While numbers on the left lament the potential changes, Musk’s vision for Twitter has been embraced on the right. Republicans, including Rep. Jim Jordan (R-Ohio), poised to take control of the House Judiciary Committee if the GOP wins the House in November, cheered Musk push to buy the business.
“Two things the left hates: Elon Musk and the First Amendment,” Jordan tweeted Wednesday.
Musk’s renewed takeover effort comes as online content moderation faces an inflection point.
Motivated by accusations that tech companies are censoring content with an anti-conservative bias, Republican-led states are trying to enact laws that would tie the hands of these companies when they seek to remove posts or videos. accounts that violate their policies. Florida and Texas are entrenched in legal challenges with tech industry groups over the laws, and one of the cases is expected to end up in the Supreme Court.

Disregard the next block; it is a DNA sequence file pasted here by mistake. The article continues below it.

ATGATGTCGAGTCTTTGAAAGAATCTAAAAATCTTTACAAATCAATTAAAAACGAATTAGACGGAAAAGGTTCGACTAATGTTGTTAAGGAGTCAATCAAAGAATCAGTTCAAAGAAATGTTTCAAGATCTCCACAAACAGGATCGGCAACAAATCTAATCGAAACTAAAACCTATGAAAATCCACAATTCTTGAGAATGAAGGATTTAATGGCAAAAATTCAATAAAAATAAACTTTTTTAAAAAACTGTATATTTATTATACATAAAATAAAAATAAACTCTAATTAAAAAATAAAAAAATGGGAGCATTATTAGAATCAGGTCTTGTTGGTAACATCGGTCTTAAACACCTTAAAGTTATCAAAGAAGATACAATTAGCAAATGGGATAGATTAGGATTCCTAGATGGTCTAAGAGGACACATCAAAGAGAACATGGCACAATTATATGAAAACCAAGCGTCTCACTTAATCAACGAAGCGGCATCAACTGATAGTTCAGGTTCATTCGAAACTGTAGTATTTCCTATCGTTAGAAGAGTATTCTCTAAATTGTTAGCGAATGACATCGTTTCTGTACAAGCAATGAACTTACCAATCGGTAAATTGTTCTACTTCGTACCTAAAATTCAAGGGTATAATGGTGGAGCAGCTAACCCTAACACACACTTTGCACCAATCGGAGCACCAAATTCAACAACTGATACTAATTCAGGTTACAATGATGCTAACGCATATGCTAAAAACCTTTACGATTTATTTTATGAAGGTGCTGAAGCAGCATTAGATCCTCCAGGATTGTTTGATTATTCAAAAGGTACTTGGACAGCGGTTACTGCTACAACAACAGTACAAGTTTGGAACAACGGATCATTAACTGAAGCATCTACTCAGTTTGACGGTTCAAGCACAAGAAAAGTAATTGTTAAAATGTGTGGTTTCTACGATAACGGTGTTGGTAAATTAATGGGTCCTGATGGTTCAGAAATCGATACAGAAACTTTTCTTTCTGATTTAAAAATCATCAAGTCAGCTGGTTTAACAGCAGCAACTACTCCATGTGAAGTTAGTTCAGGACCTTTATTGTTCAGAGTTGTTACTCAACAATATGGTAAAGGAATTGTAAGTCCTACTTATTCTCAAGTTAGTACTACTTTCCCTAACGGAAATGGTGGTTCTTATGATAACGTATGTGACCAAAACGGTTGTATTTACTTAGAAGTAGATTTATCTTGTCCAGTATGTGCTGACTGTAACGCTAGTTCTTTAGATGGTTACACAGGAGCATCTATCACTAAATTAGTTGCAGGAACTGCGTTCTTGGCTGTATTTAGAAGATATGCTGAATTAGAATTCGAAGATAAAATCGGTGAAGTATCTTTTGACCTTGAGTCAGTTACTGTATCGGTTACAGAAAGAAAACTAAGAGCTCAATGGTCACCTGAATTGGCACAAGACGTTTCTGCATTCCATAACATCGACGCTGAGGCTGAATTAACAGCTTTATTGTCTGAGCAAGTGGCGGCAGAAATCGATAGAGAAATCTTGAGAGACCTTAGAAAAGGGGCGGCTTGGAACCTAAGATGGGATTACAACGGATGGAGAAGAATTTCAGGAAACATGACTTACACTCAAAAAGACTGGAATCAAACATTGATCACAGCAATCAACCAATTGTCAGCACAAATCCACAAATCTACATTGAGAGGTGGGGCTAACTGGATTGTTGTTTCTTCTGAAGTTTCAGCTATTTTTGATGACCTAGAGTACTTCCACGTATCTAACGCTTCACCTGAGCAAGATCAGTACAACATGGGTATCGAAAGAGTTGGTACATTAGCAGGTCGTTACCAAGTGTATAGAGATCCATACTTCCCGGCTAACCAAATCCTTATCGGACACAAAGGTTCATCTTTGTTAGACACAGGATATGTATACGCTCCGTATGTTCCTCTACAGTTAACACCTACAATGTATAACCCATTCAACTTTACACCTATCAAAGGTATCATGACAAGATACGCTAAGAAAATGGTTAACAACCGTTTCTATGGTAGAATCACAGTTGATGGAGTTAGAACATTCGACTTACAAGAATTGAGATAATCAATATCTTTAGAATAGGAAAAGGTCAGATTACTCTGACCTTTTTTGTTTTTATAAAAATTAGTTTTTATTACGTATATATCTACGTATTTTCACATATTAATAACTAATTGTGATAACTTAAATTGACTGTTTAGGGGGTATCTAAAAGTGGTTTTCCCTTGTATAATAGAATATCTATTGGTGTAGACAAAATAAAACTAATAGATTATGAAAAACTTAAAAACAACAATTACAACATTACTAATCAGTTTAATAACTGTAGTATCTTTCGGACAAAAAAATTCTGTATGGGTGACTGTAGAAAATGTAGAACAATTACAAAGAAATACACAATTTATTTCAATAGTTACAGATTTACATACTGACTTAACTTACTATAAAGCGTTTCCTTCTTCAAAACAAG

Meanwhile, another case involving the tech companies’ controversial liability shield, Section 230 of the Communications Decency Act, is already set to be heard in the nation’s high court this session.
“The social media industry is now subject to a sort of legal pincer maneuver with people coming from very different orientations, but all of these approaches, these assaults threaten the way the social media industry does business – and I think Elon Musk is a third threat,” Barrett said. “He’s not legislation, and he’s not litigation, but he’s a threat via a volatile personality coming to own a major platform and possibly disrupting the general direction towards more self-regulation on the part of of this particular platform.